First, it swallowed a car. A few hours later, two terraced buildings. At 9pm on January 20, a crater measuring 4 sq metres appeared in Walmer Street, Manchester. Another sinkhole shocked local Scottish walkers, swallowing a section of coastal path between Dysart and West Wemyss on February 4. And, in early March, a sinkhole in Cumbria opened up beneath a farmer riding a quad bike. He was rescued by firefighters and taken to hospital.
These are only recent examples from the UK. The ground opening up and engulfing whatever lies in its path is a pretty common occurrence. Globally, for every 0.1℃ rise in temperature, the number of sinkholes increases by 1%-3%.
A particularly big sinkhole opened in Naples at 6.30am on January 8. The 20-metre deep, 50-metre wide hole suddenly appeared in the car park of the Ospedale del Mare Hospital. It swallowed an oblong section of the car park, caused a power cut and forced the temporary closure of a facility for coronavirus patients.
Sinkholes are particularly common in Naples. More than 190 have opened up in the city between 1915 and 2010, and there are about two to four major incidents per year. A recent study on the historic centre of Naples has identified nine historical churches in imminent risk and a further 57 in potential risk of catastrophic ground collapse.
Sinkholes are not a new or even a bizarre phenomenon. They occur naturally when minerals below the land surface gradually dissolve in rainwater to form cavities. The sudden appearance of a sinkhole occurs when water loosens the soils around and above cavities just enough for the ground above to fall in.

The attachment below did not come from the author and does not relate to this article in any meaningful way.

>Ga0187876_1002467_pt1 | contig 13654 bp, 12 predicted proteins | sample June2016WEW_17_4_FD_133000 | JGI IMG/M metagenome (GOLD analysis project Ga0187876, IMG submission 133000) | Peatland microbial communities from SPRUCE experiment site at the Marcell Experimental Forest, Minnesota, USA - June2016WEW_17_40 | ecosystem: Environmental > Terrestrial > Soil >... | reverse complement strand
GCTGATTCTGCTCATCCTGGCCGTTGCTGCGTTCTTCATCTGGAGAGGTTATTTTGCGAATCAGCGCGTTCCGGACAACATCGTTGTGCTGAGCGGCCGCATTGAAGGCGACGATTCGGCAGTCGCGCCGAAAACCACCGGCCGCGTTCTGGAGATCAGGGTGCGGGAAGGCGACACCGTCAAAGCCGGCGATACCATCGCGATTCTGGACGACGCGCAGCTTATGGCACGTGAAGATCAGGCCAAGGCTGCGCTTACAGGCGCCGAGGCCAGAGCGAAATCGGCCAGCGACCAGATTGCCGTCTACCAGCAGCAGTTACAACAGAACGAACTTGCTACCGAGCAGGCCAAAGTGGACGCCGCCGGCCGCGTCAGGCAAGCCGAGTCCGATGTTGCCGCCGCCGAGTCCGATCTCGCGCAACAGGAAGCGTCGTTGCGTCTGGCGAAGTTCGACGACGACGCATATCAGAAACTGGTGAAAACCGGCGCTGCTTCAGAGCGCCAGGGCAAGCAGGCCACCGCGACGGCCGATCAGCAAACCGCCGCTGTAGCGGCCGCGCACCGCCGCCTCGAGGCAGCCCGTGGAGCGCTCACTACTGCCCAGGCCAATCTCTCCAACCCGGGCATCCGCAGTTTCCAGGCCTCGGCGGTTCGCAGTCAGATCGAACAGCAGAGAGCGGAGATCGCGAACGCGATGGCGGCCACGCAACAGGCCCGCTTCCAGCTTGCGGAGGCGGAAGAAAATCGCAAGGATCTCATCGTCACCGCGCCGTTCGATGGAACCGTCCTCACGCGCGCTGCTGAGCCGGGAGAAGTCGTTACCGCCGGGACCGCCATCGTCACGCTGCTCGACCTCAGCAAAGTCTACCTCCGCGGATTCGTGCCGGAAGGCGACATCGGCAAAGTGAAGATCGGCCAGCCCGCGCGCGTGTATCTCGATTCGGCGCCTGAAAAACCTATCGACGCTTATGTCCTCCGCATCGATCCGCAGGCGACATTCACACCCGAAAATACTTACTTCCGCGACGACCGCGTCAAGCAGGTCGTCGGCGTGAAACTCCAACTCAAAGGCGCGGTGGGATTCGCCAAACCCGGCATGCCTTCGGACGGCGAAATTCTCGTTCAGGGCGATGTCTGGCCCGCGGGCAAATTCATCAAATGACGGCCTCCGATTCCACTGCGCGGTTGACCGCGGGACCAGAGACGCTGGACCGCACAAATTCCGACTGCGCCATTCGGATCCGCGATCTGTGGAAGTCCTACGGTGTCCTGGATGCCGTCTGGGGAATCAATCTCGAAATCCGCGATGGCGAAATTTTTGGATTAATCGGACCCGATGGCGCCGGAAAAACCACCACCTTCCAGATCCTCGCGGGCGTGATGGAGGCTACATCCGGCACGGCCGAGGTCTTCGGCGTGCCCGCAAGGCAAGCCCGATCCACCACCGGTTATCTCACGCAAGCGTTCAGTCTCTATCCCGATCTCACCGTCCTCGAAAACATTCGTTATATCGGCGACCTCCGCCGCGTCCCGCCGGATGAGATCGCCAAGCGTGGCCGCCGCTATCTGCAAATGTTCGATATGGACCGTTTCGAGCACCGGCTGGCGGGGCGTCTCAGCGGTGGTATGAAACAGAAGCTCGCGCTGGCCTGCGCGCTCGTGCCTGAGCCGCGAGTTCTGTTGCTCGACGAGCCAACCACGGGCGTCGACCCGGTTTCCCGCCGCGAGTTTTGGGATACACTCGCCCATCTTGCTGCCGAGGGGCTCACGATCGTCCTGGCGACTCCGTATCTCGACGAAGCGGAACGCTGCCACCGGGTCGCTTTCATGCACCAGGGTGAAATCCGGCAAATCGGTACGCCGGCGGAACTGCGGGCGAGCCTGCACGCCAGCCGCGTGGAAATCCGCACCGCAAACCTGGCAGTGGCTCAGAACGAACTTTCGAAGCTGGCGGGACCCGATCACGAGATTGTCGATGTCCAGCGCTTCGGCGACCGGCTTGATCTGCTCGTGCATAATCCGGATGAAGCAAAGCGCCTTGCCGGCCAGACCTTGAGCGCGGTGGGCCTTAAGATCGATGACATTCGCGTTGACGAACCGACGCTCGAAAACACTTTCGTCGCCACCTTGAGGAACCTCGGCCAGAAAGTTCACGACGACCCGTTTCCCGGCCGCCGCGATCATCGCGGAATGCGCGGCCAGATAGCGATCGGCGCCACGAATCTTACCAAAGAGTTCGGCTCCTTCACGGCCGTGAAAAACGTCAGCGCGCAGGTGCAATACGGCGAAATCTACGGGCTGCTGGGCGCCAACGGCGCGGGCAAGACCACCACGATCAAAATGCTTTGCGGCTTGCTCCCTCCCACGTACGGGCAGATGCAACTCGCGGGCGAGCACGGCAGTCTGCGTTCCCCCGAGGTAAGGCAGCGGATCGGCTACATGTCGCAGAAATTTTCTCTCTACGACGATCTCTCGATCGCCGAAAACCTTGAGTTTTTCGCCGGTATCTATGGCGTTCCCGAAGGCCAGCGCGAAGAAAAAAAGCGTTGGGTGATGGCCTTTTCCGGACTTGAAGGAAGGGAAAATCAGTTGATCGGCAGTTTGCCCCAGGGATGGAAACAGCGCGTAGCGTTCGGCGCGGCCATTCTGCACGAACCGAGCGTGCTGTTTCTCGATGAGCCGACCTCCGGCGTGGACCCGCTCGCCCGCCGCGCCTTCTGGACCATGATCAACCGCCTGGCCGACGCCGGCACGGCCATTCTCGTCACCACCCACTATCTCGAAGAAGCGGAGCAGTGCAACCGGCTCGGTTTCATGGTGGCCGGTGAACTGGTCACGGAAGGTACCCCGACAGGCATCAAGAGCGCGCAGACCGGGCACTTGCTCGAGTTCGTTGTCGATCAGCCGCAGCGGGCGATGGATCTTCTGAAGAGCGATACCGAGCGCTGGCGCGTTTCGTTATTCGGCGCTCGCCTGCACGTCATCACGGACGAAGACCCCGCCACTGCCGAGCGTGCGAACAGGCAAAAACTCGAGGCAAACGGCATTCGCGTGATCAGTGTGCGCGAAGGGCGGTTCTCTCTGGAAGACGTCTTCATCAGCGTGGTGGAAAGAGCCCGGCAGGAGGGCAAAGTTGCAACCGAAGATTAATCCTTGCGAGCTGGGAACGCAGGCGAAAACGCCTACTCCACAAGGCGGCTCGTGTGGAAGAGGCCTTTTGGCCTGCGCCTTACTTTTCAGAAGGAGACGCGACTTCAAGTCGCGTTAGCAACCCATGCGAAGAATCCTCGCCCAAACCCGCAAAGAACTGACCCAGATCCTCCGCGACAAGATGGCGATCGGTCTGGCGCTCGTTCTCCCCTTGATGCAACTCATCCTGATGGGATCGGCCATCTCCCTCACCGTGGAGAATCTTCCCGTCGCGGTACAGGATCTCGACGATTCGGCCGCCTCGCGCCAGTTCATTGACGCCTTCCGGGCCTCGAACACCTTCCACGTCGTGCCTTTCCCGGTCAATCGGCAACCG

But these scary phenomena are made a lot more common by humanity’s historical interference with the ground. The growth in intrusive construction, deep mining, poorly managed burial of construction and demolition wastes and, crucially, changes in climate that have brought about heavier rainfalls have all caused the recent abnormal rise in number of sinkholes.
Most people don’t think much about the ground. Perhaps this isn’t surprising – there doesn’t seem much to consider. Our relationship with it is usually one-way and with a single objective: we aim to “improve” it or exploit it to provide whatever functional service we seek – turning it into a strong foundation for buildings, or using it as a source of minerals or water.
But the ground is actually a complex and fine-tuned system, a combination of many components – rock, minerals, bacteria, plants – that work and live independently, but continuously interact with one another to create the solid surface and soil we live on and take for granted. Disrupting these natural components and their harmony allows natural hazards such as sinkholes to occur.
The Naples sinkhole
Let’s use the Naples sinkhole to explore how this actually happens in practice.
The Ospedale del Mare Hospital sits on rock called “phonolitic tephrite”. The term tephrite comes from the Greek tephra, meaning ash. This is a porous and brittle rock with a distinct yellowish-grey colour.